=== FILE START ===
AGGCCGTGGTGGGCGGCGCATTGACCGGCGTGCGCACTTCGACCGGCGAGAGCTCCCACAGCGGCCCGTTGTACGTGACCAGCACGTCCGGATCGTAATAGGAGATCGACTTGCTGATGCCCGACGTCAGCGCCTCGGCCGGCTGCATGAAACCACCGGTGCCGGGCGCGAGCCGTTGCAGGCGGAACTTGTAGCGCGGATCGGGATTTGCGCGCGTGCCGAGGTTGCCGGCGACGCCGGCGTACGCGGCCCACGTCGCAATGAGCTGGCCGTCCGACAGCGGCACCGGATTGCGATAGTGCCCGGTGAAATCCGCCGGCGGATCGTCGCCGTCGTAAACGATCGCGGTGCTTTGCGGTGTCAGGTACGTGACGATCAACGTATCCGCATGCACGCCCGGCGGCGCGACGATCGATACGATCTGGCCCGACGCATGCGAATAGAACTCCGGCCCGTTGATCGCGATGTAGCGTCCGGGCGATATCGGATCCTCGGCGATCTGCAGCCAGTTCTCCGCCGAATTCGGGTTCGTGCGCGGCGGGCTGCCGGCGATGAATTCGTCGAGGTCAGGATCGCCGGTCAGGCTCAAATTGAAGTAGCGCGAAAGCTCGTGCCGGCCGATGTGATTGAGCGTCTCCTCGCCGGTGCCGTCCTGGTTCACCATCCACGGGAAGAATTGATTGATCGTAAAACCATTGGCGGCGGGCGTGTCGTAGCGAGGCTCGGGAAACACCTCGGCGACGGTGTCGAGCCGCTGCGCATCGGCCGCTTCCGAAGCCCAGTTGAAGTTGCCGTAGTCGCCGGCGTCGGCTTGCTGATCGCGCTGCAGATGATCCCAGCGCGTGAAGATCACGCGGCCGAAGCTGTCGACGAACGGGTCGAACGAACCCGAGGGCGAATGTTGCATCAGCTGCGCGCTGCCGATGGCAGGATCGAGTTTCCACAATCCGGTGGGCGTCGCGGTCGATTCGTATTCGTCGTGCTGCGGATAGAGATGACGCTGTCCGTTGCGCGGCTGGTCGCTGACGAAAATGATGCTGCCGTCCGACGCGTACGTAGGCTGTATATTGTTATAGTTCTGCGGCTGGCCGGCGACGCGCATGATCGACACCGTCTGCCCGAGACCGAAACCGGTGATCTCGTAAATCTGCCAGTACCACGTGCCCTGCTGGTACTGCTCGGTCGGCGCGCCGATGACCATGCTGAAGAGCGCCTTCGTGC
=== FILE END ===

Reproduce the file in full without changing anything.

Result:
AGGCCGTGGTGGGCGGCGCATTGACCGGCGTGCGCACTTCGACCGGCGAGAGCTCCCACAGCGGCCCGTTGTACGTGACCAGCACGTCCGGATCGTAATAGGAGATCGACTTGCTGATGCCCGACGTCAGCGCCTCGGCCGGCTGCATGAAACCACCGGTGCCGGGCGCGAGCCGTTGCAGGCGGAACTTGTAGCGCGGATCGGGATTTGCGCGCGTGCCGAGGTTGCCGGCGACGCCGGCGTACGCGGCCCACGTCGCAATGAGCTGGCCGTCCGACAGCGGCACCGGATTGCGATAGTGCCCGGTGAAATCCGCCGGCGGATCGTCGCCGTCGTAAACGATCGCGGTGCTTTGCGGTGTCAGGTACGTGACGATCAACGTATCCGCATGCACGCCCGGCGGCGCGACGATCGATACGATCTGGCCCGACGCATGCGAATAGAACTCCGGCCCGTTGATCGCGATGTAGCGTCCGGGCGATATCGGATCCTCGGCGATCTGCAGCCAGTTCTCCGCCGAATTCGGGTTCGTGCGCGGCGGGCTGCCGGCGATGAATTCGTCGAGGTCAGGATCGCCGGTCAGGCTCAAATTGAAGTAGCGCGAAAGCTCGTGCCGGCCGATGTGATTGAGCGTCTCCTCGCCGGTGCCGTCCTGGTTCACCATCCACGGGAAGAATTGATTGATCGTAAAACCATTGGCGGCGGGCGTGTCGTAGCGAGGCTCGGGAAACACCTCGGCGACGGTGTCGAGCCGCTGCGCATCGGCCGCTTCCGAAGCCCAGTTGAAGTTGCCGTAGTCGCCGGCGTCGGCTTGCTGATCGCGCTGCAGATGATCCCAGCGCGTGAAGATCACGCGGCCGAAGCTGTCGACGAACGGGTCGAACGAACCCGAGGGCGAATGTTGCATCAGCTGCGCGCTGCCGATGGCAGGATCGAGTTTCCACAATCCGGTGGGCGTCGCGGTCGATTCGTATTCGTCGTGCTGCGGATAGAGATGACGCTGTCCGTTGCGCGGCTGGTCGCTGACGAAAATGATGCTGCCGTCCGACGCGTACGTAGGCTGTATATTGTTATAGTTCTGCGGCTGGCCGGCGACGCGCATGATCGACACCGTCTGCCCGAGACCGAAACCGGTGATCTCGTAAATCTGCCAGTACCACGTGCCCTGCTGGTACTGCTCGGTCGGCGCGCCGATGACCATGCTGAAGAGCGCCTTCGTGC